After 11 construction workers were killed since January 2018, a pilot project now imposes the closure of building sites where ‘acute dangers’ are found.
The Labor Ministry has decided to shut down 30 construction sites where acute dangers were found, even if nobody has been hurt there.
Until now, it has only shut down building sites if someone was killed or seriously injured, and then only for 48 hours.
The new decision, to be implemented over the coming months, is a pilot project that will take place in Rehovot and Bnei Brak. After studying the results, the ministry may expand it to other cities.
Bnei Brak was chosen because it is currently experiencing a boom in high-rise construction, and the work often violates safety regulations. Rehovot was chosen because a fatal accident took place there a week ago, in which a construction worker fell from a tall height, and because two other dangerous sites have recently been closed there.
The pilot is being run in cooperation with the police and state prosecution.
On Sunday, Labor Ministry inspectors ordered the first four sites – three in Rehovot and one in Bnei Brak – to be closed for 30 days. Two of the Rehovot sites were closed because the contractor, Mordechai Schmil, ignored a stop-work order issued for failing to appoint a safety inspector and operating a work environment that put workers at risk.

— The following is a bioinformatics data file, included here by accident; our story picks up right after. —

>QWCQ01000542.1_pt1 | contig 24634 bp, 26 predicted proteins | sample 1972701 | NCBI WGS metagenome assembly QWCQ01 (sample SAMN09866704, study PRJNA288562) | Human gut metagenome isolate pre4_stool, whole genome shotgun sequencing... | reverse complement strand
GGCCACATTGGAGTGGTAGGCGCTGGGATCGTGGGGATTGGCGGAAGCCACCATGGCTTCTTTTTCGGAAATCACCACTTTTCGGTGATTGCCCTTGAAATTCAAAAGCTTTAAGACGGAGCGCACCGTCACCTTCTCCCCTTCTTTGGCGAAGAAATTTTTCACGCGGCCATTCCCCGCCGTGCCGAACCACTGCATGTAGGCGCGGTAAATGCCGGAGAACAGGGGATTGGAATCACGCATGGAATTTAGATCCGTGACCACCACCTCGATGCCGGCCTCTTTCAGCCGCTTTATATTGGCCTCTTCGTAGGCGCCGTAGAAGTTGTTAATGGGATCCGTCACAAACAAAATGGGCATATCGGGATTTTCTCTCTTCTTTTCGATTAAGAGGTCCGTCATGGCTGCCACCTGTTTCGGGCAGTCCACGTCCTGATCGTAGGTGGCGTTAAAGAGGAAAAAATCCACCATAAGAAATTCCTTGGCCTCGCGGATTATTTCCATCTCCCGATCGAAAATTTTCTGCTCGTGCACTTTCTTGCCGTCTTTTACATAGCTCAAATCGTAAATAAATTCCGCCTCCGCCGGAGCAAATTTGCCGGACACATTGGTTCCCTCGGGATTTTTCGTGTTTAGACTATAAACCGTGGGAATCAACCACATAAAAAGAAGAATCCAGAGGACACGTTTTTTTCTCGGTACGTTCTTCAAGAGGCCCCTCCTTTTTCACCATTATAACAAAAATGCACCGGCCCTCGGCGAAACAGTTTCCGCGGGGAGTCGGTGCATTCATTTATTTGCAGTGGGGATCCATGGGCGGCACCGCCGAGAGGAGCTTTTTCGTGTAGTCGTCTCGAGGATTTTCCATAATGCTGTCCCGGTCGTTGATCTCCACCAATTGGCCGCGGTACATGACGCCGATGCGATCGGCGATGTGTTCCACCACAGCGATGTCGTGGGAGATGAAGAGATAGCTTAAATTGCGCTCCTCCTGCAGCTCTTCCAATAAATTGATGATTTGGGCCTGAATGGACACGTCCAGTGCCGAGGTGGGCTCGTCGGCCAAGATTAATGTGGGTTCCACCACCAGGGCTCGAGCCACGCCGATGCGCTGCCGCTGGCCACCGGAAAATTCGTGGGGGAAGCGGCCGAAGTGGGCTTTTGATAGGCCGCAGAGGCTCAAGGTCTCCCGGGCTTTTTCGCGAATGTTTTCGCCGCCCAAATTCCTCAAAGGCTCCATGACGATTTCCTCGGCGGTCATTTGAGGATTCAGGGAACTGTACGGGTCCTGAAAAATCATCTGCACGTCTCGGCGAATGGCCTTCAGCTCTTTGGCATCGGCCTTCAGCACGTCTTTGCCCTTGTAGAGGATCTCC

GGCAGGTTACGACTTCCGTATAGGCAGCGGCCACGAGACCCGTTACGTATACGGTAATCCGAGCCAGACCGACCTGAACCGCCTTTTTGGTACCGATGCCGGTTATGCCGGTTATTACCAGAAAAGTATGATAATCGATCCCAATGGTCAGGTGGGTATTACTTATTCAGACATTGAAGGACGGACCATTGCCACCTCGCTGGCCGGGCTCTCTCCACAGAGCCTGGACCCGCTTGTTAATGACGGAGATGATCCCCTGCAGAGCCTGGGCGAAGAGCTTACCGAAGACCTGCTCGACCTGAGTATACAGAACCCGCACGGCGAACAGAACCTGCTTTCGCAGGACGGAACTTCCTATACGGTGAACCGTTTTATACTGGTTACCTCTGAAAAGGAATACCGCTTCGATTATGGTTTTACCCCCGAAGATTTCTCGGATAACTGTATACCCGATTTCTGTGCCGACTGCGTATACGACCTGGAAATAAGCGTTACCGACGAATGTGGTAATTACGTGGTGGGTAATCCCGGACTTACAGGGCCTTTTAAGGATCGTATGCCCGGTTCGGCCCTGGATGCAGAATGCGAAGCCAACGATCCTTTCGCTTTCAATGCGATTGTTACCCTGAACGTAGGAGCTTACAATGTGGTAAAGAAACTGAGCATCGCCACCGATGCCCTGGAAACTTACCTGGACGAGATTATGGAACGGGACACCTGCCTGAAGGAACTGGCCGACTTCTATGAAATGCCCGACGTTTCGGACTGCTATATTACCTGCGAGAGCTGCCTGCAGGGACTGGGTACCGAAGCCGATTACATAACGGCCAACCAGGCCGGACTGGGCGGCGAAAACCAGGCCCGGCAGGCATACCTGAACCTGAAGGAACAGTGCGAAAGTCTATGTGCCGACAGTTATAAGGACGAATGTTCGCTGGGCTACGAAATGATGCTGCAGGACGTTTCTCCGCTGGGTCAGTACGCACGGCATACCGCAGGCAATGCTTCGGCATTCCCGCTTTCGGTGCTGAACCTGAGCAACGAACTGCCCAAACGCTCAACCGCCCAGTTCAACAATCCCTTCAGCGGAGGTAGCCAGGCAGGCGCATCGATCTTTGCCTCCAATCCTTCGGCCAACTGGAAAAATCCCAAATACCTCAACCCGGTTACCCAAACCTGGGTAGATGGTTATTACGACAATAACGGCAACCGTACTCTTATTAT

The third Rehovot site, where a mall is being built over a gas station, was shut down because the contractor, Solpaz Properties and Buildings, didn’t report the site’s existence to the ministry and because many safety problems were found there that endangered both workers and passersby.
At the Bnei Brak site, the contractor, Yesh Lee Or Construction Company, was questioned by police for failing to appoint a safety inspector, failing to report the construction project to the ministry and endangering workers and passersby.
“We’ll continue stepping up enforcement until contractors grasp that anyone who is negligent will pay,” Labor Minister Haim Katz said. “I regret that the multiple injuries and deaths to date haven’t sufficed to end this culture of ‘it’ll be okay.’”
Eleven construction workers have been killed since January 2018.